Whangārei and Paihia residents are being asked to continue saving water to allow reservoirs to refill after levels dropped dramatically while storm-damaged treatment plants were out of action.
Torrential rain in recent days affected water treatment plants in Whangārei and Paihia leading Whangārei and Far North District Councils to issue a notice urging residents to reduce water while work was being done on affected plants yesterday.
While most affected plants are now operating again, councils are asking people to save water after reservoir levels dropped.
Whangārei District Council water services manager Andrew Venmore said the Friday night storm - what meteorologists have described as a 1-in-500 year downpour - affected both the Poroti Water Treatment Plant and the Whau Valley Water Treatment Plant.
The Poroti plant was completely flooded leaving all pumps underwater. Venmore said they need to be either replaced or dried out and repaired which would take "several weeks".
"Effectively that treatment plant is no longer useful for the short term."
Meanwhile, the debris which washed into the Whau Valley Dam during the downpour - turning it into the colour of the Hātea River -meant the Whau Valley Water Treatment plant struggled to cope with quality of the water.
Venmore said they had to shut it down temporarily and bring it back online slowly which took all of yesterday and into the night. It was finally brought back online at low flow about midnight and teams worked until 6am to bring it back to a normal flow.
With the plants out of action, water from reservoirs was being used causing levels to drop dramatically - the main reservoir at Fairway Drive dropped down to 13 per cent last night.
"Normally they would be full or nearly full but once the treatment plant shuts down, people are still using water so they're using water out of those reservoirs. They draw it right down and normally we just top them back up but we couldn't.
"They're all really low at the moment and we're trying to get more water in them. That's why we're needing people to save water because if we can't save more water than we're producing, we will run out."
The Paihia Water Treatment Plant - which was damaged in the deluge - is also now back in operation following successful provisional repairs overnight.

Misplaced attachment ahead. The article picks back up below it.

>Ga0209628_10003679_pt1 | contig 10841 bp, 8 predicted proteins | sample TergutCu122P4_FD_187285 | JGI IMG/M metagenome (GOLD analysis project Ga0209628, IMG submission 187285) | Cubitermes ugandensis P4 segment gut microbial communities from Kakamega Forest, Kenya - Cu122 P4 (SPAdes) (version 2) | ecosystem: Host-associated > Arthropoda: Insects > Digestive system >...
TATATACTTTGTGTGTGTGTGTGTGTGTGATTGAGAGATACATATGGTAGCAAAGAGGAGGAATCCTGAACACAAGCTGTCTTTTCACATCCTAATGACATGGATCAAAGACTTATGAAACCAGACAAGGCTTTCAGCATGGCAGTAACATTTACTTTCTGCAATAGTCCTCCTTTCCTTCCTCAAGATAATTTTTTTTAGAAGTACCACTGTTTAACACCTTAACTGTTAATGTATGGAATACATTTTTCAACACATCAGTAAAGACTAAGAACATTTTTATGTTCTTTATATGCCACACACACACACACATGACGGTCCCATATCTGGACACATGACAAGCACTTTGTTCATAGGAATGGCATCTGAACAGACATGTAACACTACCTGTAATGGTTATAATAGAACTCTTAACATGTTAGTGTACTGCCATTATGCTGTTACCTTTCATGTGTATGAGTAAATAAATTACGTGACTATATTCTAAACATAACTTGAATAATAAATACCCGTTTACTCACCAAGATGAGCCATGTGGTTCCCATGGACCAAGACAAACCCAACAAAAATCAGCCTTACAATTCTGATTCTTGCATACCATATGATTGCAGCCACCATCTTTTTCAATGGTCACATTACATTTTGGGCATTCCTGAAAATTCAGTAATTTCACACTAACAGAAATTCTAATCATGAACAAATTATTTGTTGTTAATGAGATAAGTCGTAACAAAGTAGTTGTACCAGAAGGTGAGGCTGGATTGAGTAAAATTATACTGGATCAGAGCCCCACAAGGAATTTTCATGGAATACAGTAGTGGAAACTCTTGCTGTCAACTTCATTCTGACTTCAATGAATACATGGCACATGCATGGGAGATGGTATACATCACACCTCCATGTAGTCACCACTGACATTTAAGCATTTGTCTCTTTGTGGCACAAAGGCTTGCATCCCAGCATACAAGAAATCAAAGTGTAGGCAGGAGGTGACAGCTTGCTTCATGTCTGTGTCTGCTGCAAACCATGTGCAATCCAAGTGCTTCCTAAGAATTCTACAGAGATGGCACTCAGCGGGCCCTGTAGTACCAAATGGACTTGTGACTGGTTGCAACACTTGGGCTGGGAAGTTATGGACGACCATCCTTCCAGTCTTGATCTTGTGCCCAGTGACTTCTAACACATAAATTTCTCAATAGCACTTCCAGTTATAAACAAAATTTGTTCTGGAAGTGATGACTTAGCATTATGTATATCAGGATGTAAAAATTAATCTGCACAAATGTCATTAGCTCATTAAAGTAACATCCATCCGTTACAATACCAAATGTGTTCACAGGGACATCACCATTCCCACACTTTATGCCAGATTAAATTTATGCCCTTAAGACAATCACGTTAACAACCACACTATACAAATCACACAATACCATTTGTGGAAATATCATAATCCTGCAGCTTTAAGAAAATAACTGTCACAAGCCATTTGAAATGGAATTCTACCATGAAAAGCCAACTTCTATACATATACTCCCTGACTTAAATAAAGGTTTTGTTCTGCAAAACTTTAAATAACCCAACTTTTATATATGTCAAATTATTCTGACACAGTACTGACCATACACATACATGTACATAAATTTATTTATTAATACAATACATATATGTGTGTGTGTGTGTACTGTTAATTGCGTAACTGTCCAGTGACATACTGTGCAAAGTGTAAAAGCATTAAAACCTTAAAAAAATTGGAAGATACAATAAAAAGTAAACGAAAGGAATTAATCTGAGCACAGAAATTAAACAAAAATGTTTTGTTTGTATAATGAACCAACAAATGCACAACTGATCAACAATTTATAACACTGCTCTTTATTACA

Work on a temporary pump and additional pipework was completed by contractors at 9pm yesterday and plant operators finally left the site at around 3am, satisfied the water treatment plant could meet demand.
Far North District Council infrastructure manager Andy Finch said the priority now was to recharge storage reservoirs to ensure backup supplies are available.
"I want to thank households and businesses for reducing water consumption yesterday. This helped get us through the immediate crisis.
"However, we still need all those connected to the Paihia supply from Waitangi to Opua to continue conserving water for the time being while reservoirs refill."
Finch said it will take at least two days for the reservoirs to re-charge, particularly the large Paihia reservoir.
Meanwhile, the Russell Wastewater Treatment Plant is no longer overflowing and the treatment plant is working at full capacity to meet demand.
"Yesterday's break in the rain significantly reduced stormwater infiltration into the system. As long as there are no further heavy rainfalls, the plant will continue to recover," he said.
The Council has spoken to the Northland District Heath Board about the spill and it is advising people not to collect shellfish or swim in the wider Uruti Bay area for at least five days.
It said all harbours in the district should be treated with caution following very heavy rains as waterways will likely be impacted by pollutants from various sources, such as farm runoff or private septic tanks inundated by flood waters.